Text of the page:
KU hosts discussion on concealed carry laws on campus

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LAWRENCE, Kan. -- The University of Kansas hosted a discussion on Tuesday to address the university's concealed carry policy on campus.

The university currently has an exemption to the state's concealed carry laws in place that allows the school to ban firearms in public buildings. The exemption is set to expire in 2017. Tuesday's discussion is in response to feedback from a town hall meeting held at KU over a month ago, where a group called the Invisible Hawks presented the chancellor with a list of demands, including a request that no guns be allowed in classrooms.

Megan Jones is a graduate student and instructor at the university and president of the Kansas Coalition for a Gun Free Campus. Her group is lobbying for the legislature to change Kansas gun laws to prevent concealed carry on university campuses.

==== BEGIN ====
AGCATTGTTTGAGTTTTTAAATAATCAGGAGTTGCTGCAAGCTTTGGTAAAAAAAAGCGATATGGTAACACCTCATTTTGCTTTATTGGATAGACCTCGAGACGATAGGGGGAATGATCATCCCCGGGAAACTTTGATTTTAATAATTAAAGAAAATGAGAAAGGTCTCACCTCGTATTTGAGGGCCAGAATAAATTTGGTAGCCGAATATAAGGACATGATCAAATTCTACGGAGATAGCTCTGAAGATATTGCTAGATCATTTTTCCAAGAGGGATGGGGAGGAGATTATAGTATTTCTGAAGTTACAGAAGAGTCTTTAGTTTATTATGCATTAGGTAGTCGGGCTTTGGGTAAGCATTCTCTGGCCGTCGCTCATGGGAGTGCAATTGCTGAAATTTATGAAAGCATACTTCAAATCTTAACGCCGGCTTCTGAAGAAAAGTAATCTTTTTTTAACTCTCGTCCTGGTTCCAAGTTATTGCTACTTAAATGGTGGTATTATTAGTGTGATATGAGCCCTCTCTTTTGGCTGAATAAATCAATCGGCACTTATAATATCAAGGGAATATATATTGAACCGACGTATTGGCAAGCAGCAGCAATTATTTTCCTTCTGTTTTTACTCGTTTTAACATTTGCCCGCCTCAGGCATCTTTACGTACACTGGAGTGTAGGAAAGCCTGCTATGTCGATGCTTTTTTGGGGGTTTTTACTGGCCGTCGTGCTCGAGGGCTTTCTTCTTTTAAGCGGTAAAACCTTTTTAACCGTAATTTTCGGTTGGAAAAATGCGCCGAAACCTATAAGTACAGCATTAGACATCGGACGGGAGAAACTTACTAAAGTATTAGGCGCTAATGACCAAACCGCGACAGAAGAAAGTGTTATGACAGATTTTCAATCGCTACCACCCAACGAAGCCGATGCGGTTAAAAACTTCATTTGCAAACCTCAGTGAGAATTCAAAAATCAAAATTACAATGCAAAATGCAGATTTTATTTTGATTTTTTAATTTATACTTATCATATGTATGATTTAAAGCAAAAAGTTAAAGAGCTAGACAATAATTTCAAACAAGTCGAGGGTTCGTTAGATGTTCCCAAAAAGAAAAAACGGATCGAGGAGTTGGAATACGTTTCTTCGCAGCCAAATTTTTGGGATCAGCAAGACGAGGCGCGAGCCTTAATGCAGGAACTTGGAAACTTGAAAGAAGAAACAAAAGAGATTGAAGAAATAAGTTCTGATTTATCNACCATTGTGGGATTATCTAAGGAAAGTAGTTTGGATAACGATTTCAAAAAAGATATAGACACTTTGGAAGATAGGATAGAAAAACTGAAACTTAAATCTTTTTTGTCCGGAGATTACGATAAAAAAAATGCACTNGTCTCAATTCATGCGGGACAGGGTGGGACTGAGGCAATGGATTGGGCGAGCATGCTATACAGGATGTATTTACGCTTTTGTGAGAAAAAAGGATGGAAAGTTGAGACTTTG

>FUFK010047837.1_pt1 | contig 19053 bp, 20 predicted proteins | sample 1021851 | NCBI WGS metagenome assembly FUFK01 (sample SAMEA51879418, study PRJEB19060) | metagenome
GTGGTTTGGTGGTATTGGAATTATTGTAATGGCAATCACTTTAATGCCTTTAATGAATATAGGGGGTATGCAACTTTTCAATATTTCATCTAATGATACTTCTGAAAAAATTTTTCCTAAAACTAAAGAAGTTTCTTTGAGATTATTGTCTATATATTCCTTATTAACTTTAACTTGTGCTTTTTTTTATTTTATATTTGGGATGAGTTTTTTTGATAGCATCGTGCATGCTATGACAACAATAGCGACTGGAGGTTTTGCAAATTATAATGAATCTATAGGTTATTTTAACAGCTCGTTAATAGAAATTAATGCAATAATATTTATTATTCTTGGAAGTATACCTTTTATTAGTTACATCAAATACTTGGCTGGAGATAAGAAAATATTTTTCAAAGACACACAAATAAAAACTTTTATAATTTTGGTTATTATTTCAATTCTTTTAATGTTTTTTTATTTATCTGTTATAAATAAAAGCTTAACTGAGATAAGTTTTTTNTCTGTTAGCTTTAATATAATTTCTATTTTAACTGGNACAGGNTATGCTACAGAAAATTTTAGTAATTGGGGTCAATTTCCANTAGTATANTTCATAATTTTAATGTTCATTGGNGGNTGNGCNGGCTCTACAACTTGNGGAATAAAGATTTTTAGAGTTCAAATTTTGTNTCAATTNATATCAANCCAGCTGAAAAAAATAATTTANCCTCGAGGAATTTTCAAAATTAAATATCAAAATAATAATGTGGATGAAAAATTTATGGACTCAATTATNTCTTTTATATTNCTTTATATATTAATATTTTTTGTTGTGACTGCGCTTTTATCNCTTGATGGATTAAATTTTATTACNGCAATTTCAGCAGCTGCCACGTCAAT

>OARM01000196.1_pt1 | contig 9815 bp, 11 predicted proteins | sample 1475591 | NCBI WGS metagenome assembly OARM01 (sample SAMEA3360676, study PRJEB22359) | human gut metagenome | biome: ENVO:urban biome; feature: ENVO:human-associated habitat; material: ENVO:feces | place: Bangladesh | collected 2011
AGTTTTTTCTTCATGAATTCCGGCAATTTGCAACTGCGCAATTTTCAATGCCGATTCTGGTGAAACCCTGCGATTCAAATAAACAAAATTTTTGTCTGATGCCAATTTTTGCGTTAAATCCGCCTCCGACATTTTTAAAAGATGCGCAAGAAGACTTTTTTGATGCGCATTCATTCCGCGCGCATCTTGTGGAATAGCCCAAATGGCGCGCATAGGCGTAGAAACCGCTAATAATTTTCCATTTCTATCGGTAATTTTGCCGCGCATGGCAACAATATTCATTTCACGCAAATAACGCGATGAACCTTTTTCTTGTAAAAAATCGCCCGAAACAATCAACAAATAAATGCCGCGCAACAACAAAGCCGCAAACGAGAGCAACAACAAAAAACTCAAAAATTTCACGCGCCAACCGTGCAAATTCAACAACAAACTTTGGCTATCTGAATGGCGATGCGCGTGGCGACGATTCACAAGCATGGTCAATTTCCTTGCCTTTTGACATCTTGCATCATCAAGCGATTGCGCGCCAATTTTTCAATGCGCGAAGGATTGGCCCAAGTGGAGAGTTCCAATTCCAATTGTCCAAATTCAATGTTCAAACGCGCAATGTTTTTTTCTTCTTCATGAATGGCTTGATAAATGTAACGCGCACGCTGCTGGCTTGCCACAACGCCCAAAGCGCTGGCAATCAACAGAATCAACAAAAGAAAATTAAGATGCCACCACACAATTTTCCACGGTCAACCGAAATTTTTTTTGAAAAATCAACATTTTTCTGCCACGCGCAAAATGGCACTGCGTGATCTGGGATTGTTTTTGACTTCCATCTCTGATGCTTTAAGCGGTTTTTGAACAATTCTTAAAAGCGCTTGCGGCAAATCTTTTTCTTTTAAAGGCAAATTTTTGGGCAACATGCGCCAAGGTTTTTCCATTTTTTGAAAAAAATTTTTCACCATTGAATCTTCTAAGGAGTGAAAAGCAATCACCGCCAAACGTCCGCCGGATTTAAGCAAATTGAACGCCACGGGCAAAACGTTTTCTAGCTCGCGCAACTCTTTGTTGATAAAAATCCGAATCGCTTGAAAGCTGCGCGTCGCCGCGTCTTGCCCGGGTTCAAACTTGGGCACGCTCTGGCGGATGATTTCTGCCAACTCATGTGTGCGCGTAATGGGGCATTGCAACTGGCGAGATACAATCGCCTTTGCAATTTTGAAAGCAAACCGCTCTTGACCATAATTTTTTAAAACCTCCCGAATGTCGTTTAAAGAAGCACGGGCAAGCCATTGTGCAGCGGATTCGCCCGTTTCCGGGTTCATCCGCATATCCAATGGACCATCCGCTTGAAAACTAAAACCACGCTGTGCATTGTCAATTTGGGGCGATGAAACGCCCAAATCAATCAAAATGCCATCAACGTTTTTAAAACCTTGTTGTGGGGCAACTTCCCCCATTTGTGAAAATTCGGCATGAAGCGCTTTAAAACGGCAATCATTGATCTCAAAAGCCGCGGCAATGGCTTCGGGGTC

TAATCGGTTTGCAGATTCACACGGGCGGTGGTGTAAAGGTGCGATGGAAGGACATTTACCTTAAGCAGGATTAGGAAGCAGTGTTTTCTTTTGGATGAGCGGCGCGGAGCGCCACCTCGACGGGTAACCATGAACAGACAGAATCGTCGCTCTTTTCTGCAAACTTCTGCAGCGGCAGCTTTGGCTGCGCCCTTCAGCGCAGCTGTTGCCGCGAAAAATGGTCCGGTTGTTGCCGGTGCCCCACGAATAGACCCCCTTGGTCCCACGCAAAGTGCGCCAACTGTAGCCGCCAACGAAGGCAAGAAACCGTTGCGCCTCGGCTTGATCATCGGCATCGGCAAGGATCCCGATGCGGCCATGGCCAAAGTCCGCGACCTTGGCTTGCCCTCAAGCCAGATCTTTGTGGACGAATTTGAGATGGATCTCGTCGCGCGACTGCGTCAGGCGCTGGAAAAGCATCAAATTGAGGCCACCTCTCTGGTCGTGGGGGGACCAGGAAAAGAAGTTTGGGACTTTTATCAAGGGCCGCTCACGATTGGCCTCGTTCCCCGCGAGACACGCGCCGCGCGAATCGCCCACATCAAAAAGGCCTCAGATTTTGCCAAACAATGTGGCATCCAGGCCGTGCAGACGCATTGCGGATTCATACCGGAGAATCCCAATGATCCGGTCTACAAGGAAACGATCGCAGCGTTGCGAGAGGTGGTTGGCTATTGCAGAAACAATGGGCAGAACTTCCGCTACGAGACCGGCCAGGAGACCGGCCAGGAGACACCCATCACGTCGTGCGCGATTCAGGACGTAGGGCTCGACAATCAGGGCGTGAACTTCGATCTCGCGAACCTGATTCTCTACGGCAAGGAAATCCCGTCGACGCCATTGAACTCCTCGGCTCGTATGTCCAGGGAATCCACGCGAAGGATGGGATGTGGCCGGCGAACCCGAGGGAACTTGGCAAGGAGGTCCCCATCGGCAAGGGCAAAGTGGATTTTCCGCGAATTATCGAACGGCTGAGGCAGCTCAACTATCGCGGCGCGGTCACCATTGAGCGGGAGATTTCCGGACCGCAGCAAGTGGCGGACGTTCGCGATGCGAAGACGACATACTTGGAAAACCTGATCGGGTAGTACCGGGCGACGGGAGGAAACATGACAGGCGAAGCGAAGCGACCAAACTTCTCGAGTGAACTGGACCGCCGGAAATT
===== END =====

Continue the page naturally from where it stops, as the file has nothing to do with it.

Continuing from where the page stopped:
Jones thinks allowing firearms on campus will not only make students feel on edge, but will also effect the atmosphere in the classroom.

"I think it's dangerous and I'm scared," Jones said. "We can't have open discussion if we are scared someone might have a gun on them."

KU student Keith Strawder believes allowing concealed weapons on campus would make the school safer.

"This will be predicated on the notion that guns make people violent," Strawder said. "If someone were to come in as an active shooter and they were to come in this door, and no one had any means to defend themselves, they are all just sitting here as victims."

Supporters of both sides spoke at the public discussion. Professor Michael Williams, KU Senate President, believes that both sides have valid arguments, which is why he hosted the gun discussion.

"Some people think more guns make you safe. Others would disagree," Williams said.

Williams has called on the legislature to extend the exemption, keeping the ban in place. His focus is less on an active shooter situation and more on the changing classroom atmosphere, accidental discharges, and most concerning, suicide.

Williams said there is a caveat in the law that public institutions can still ban firearms if they have metal detectors at all entrances. To implement these security measures at the university, Williams added, would cost about $30 million.